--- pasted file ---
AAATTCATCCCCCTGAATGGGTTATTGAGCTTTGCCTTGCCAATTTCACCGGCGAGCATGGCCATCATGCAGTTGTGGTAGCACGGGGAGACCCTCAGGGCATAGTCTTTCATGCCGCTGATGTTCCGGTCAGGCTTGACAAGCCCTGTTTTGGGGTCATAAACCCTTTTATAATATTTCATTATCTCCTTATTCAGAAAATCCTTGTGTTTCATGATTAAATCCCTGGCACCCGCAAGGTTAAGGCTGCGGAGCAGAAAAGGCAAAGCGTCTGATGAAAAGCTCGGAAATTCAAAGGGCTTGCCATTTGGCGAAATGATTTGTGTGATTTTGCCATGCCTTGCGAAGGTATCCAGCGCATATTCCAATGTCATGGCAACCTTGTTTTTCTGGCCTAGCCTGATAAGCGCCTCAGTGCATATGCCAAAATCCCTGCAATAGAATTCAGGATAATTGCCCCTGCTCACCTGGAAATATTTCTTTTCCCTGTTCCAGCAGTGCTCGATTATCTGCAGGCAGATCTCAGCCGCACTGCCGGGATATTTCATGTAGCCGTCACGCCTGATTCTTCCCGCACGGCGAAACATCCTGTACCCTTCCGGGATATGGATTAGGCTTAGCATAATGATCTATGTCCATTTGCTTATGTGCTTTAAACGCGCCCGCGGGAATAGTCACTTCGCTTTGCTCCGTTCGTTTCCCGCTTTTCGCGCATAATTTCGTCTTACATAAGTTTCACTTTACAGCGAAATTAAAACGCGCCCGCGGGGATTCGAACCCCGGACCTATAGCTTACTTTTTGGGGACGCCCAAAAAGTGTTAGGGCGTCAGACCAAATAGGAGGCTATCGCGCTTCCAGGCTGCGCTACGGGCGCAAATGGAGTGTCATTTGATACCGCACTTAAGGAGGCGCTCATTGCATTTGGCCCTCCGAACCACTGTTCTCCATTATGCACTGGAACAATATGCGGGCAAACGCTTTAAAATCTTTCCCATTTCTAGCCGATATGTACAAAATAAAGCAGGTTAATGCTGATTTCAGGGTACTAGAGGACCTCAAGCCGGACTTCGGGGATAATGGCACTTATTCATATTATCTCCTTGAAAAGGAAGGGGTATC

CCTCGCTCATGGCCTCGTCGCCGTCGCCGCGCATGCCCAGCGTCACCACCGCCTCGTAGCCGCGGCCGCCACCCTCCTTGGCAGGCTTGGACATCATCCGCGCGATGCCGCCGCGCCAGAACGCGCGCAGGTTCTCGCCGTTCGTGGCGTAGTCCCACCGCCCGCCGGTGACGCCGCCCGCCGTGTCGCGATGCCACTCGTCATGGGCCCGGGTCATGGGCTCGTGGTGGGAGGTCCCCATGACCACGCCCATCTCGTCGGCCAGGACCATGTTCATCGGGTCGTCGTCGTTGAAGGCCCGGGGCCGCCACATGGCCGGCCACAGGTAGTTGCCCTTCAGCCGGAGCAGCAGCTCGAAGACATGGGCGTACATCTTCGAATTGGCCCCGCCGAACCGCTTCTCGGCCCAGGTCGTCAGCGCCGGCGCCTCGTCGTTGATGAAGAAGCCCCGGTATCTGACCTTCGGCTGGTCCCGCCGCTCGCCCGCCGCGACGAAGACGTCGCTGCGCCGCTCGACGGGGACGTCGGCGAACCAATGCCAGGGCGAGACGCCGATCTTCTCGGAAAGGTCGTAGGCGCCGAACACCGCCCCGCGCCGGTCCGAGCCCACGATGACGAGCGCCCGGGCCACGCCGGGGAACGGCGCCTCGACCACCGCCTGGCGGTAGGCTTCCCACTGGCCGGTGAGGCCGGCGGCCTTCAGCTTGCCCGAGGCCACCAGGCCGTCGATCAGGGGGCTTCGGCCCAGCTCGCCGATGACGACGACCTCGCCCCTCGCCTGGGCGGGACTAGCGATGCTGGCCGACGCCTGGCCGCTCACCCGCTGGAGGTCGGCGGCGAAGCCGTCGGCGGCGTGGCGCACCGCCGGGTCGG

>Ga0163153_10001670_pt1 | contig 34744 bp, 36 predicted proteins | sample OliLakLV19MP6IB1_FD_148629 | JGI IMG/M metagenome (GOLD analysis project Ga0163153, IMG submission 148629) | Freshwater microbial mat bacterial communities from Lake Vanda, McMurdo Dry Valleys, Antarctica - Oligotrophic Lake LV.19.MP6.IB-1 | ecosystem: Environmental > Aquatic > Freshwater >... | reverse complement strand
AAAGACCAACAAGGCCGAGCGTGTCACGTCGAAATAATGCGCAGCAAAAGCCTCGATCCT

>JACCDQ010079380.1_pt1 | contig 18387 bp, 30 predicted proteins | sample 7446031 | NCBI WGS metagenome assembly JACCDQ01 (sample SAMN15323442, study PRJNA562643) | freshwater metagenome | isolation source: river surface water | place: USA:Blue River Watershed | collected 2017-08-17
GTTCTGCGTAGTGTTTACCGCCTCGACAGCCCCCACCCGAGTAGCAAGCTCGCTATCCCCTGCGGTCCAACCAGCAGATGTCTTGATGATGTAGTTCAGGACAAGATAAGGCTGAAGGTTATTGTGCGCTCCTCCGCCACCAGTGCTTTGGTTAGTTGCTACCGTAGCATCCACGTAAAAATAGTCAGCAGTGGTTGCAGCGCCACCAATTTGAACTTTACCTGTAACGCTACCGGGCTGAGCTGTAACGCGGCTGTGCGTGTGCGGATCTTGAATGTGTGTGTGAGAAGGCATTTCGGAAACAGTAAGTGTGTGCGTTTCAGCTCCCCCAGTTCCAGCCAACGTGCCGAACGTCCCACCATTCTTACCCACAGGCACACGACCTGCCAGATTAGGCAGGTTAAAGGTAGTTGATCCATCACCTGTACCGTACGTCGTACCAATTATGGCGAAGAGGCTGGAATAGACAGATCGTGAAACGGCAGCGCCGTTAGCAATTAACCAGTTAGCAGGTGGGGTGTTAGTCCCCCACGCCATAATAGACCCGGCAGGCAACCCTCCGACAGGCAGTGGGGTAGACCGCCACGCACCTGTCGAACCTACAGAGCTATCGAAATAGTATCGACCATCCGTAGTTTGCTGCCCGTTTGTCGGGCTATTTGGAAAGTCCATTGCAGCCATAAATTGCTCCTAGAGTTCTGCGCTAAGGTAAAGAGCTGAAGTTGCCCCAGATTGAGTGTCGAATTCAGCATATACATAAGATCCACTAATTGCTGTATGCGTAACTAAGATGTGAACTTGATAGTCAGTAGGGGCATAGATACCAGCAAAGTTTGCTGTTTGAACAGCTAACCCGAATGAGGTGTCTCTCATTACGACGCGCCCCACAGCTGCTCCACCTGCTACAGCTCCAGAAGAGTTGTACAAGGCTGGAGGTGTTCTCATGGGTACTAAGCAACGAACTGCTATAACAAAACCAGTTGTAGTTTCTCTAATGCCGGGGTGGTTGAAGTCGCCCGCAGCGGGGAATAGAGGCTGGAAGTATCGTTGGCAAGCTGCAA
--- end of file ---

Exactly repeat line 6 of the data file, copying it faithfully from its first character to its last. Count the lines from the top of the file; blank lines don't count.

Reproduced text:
GTTCTGCGTAGTGTTTACCGCCTCGACAGCCCCCACCCGAGTAGCAAGCTCGCTATCCCCTGCGGTCCAACCAGCAGATGTCTTGATGATGTAGTTCAGGACAAGATAAGGCTGAAGGTTATTGTGCGCTCCTCCGCCACCAGTGCTTTGGTTAGTTGCTACCGTAGCATCCACGTAAAAATAGTCAGCAGTGGTTGCAGCGCCACCAATTTGAACTTTACCTGTAACGCTACCGGGCTGAGCTGTAACGCGGCTGTGCGTGTGCGGATCTTGAATGTGTGTGTGAGAAGGCATTTCGGAAACAGTAAGTGTGTGCGTTTCAGCTCCCCCAGTTCCAGCCAACGTGCCGAACGTCCCACCATTCTTACCCACAGGCACACGACCTGCCAGATTAGGCAGGTTAAAGGTAGTTGATCCATCACCTGTACCGTACGTCGTACCAATTATGGCGAAGAGGCTGGAATAGACAGATCGTGAAACGGCAGCGCCGTTAGCAATTAACCAGTTAGCAGGTGGGGTGTTAGTCCCCCACGCCATAATAGACCCGGCAGGCAACCCTCCGACAGGCAGTGGGGTAGACCGCCACGCACCTGTCGAACCTACAGAGCTATCGAAATAGTATCGACCATCCGTAGTTTGCTGCCCGTTTGTCGGGCTATTTGGAAAGTCCATTGCAGCCATAAATTGCTCCTAGAGTTCTGCGCTAAGGTAAAGAGCTGAAGTTGCCCCAGATTGAGTGTCGAATTCAGCATATACATAAGATCCACTAATTGCTGTATGCGTAACTAAGATGTGAACTTGATAGTCAGTAGGGGCATAGATACCAGCAAAGTTTGCTGTTTGAACAGCTAACCCGAATGAGGTGTCTCTCATTACGACGCGCCCCACAGCTGCTCCACCTGCTACAGCTCCAGAAGAGTTGTACAAGGCTGGAGGTGTTCTCATGGGTACTAAGCAACGAACTGCTATAACAAAACCAGTTGTAGTTTCTCTAATGCCGGGGTGGTTGAAGTCGCCCGCAGCGGGGAATAGAGGCTGGAAGTATCGTTGGCAAGCTGCAA